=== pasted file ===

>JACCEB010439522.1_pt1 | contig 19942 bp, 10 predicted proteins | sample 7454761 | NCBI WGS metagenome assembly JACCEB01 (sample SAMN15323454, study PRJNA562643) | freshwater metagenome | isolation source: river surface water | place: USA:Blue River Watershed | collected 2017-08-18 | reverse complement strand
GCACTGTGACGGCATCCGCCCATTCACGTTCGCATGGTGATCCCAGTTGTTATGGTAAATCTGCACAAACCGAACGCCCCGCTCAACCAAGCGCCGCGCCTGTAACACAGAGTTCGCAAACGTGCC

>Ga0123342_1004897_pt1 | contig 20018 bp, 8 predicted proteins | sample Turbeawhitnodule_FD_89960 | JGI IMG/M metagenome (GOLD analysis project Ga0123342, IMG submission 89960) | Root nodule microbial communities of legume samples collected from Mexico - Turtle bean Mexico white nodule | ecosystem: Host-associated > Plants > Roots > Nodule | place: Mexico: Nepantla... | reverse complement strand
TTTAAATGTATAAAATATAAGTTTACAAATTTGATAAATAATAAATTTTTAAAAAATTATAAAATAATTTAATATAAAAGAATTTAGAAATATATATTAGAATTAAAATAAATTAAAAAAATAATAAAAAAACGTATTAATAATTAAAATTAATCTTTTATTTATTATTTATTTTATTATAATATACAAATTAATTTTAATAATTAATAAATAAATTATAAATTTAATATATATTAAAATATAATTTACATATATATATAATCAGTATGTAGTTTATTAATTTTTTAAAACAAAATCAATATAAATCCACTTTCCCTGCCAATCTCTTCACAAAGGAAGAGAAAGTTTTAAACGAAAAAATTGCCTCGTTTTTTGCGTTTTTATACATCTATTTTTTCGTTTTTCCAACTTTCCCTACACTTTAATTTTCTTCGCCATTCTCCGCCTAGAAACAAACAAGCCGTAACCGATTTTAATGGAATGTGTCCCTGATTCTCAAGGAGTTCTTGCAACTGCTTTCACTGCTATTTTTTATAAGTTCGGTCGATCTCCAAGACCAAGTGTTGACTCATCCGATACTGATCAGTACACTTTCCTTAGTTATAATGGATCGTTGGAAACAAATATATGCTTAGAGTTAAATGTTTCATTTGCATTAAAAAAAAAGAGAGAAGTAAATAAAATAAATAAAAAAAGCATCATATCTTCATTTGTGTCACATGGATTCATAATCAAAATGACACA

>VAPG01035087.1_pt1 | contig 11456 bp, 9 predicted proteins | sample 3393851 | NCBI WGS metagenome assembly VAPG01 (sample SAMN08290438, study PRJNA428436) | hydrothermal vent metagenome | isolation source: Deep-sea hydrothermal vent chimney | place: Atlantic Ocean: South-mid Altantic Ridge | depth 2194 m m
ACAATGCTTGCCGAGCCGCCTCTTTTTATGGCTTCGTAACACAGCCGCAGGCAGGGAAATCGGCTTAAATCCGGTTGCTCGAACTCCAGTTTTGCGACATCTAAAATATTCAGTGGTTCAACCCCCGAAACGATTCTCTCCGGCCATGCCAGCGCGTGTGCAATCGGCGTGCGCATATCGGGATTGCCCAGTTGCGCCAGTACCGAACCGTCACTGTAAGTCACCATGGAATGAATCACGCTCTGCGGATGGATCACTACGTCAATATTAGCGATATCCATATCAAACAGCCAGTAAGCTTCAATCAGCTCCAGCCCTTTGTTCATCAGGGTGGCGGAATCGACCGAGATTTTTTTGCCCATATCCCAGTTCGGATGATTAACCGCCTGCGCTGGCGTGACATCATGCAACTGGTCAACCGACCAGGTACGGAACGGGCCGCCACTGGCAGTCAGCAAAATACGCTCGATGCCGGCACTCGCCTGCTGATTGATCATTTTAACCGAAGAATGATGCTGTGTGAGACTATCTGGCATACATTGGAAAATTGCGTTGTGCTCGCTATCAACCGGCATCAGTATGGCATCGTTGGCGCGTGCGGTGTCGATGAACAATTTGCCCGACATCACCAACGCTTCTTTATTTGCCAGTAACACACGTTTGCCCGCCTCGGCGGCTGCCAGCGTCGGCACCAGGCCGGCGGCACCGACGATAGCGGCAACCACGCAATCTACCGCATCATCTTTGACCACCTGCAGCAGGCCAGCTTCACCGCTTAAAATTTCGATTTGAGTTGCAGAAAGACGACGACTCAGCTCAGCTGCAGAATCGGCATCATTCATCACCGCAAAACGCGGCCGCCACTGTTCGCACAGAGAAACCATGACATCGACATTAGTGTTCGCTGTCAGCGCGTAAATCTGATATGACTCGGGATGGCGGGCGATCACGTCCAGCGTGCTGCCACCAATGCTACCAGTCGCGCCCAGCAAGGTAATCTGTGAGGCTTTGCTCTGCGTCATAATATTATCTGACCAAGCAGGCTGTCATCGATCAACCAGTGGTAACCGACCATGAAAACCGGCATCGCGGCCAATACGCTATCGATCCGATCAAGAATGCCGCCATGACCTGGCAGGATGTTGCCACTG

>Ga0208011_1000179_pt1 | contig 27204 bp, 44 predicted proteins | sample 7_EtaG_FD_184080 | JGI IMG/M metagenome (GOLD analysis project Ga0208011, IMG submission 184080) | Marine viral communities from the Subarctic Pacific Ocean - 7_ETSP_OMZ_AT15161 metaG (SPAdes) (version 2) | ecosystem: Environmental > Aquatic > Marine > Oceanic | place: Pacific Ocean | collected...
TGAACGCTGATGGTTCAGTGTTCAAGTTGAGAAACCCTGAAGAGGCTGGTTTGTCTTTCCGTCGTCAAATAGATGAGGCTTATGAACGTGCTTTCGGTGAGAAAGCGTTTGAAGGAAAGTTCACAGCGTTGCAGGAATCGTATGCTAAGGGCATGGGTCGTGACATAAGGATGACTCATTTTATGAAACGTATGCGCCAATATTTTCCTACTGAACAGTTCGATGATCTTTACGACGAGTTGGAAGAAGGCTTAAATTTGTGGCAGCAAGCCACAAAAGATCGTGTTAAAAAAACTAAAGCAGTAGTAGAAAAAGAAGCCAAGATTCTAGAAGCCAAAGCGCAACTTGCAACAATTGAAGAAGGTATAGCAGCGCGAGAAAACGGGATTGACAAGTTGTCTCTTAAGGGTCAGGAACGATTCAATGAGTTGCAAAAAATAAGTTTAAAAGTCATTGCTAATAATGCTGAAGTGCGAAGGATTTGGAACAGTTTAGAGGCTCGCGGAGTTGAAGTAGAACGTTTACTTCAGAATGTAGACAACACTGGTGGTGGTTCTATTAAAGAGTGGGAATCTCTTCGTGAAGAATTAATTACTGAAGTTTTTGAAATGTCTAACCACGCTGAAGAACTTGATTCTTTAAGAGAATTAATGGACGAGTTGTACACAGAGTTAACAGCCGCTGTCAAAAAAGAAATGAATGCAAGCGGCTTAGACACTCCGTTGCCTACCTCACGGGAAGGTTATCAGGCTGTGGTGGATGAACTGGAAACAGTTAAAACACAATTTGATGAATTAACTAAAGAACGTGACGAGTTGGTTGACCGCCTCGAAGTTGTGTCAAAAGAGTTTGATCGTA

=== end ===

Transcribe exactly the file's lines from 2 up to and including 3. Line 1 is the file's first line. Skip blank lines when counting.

GCACTGTGACGGCATCCGCCCATTCACGTTCGCATGGTGATCCCAGTTGTTATGGTAAATCTGCACAAACCGAACGCCCCGCTCAACCAAGCGCCGCGCCTGTAACACAGAGTTCGCAAACGTGCC

>Ga0123342_1004897_pt1 | contig 20018 bp, 8 predicted proteins | sample Turbeawhitnodule_FD_89960 | JGI IMG/M metagenome (GOLD analysis project Ga0123342, IMG submission 89960) | Root nodule microbial communities of legume samples collected from Mexico - Turtle bean Mexico white nodule | ecosystem: Host-associated > Plants > Roots > Nodule | place: Mexico: Nepantla... | reverse complement strand